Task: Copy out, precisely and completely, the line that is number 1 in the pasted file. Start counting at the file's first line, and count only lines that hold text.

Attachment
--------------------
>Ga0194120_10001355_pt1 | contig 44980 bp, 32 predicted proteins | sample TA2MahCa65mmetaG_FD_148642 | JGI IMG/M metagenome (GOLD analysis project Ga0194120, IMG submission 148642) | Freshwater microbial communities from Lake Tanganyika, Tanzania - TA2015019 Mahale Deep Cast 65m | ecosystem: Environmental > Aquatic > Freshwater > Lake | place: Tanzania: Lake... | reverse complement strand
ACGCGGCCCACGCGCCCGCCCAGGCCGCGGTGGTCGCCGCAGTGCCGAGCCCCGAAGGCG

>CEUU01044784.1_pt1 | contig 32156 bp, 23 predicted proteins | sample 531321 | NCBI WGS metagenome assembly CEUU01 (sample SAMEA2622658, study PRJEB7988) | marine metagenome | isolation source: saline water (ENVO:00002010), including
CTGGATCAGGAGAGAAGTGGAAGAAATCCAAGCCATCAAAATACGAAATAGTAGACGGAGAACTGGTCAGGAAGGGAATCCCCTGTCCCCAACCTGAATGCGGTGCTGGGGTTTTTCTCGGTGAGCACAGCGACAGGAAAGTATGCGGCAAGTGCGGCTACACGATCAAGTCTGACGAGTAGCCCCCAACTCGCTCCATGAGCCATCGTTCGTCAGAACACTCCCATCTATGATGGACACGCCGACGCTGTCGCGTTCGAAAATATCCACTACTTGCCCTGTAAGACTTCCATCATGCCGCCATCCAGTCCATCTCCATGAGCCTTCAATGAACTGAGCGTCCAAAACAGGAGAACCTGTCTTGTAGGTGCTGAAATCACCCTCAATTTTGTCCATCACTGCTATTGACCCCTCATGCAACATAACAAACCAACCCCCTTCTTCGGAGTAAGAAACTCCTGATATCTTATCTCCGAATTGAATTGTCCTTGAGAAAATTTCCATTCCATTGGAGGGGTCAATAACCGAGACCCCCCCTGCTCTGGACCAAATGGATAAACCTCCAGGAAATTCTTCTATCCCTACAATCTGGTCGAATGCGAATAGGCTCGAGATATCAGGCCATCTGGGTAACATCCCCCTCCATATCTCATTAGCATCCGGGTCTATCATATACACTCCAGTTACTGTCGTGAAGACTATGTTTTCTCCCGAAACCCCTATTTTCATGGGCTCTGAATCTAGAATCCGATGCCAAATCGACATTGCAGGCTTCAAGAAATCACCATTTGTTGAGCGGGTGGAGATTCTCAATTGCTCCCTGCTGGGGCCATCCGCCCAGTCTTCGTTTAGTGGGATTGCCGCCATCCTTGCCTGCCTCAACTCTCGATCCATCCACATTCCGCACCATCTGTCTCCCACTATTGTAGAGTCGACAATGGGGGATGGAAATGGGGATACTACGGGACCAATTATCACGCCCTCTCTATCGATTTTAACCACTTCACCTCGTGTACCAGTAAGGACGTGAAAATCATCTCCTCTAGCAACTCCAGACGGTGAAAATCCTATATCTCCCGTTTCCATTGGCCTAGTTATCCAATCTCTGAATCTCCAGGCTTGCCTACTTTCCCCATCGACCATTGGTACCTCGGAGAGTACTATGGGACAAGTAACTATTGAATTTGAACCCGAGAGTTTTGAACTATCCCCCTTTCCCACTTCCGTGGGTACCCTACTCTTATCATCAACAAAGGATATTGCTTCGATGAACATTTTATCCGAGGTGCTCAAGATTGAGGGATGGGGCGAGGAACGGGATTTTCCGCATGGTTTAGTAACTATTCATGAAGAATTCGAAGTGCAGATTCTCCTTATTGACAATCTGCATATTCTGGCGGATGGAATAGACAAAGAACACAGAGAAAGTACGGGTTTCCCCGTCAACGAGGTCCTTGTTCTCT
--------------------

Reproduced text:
>Ga0194120_10001355_pt1 | contig 44980 bp, 32 predicted proteins | sample TA2MahCa65mmetaG_FD_148642 | JGI IMG/M metagenome (GOLD analysis project Ga0194120, IMG submission 148642) | Freshwater microbial communities from Lake Tanganyika, Tanzania - TA2015019 Mahale Deep Cast 65m | ecosystem: Environmental > Aquatic > Freshwater > Lake | place: Tanzania: Lake... | reverse complement strand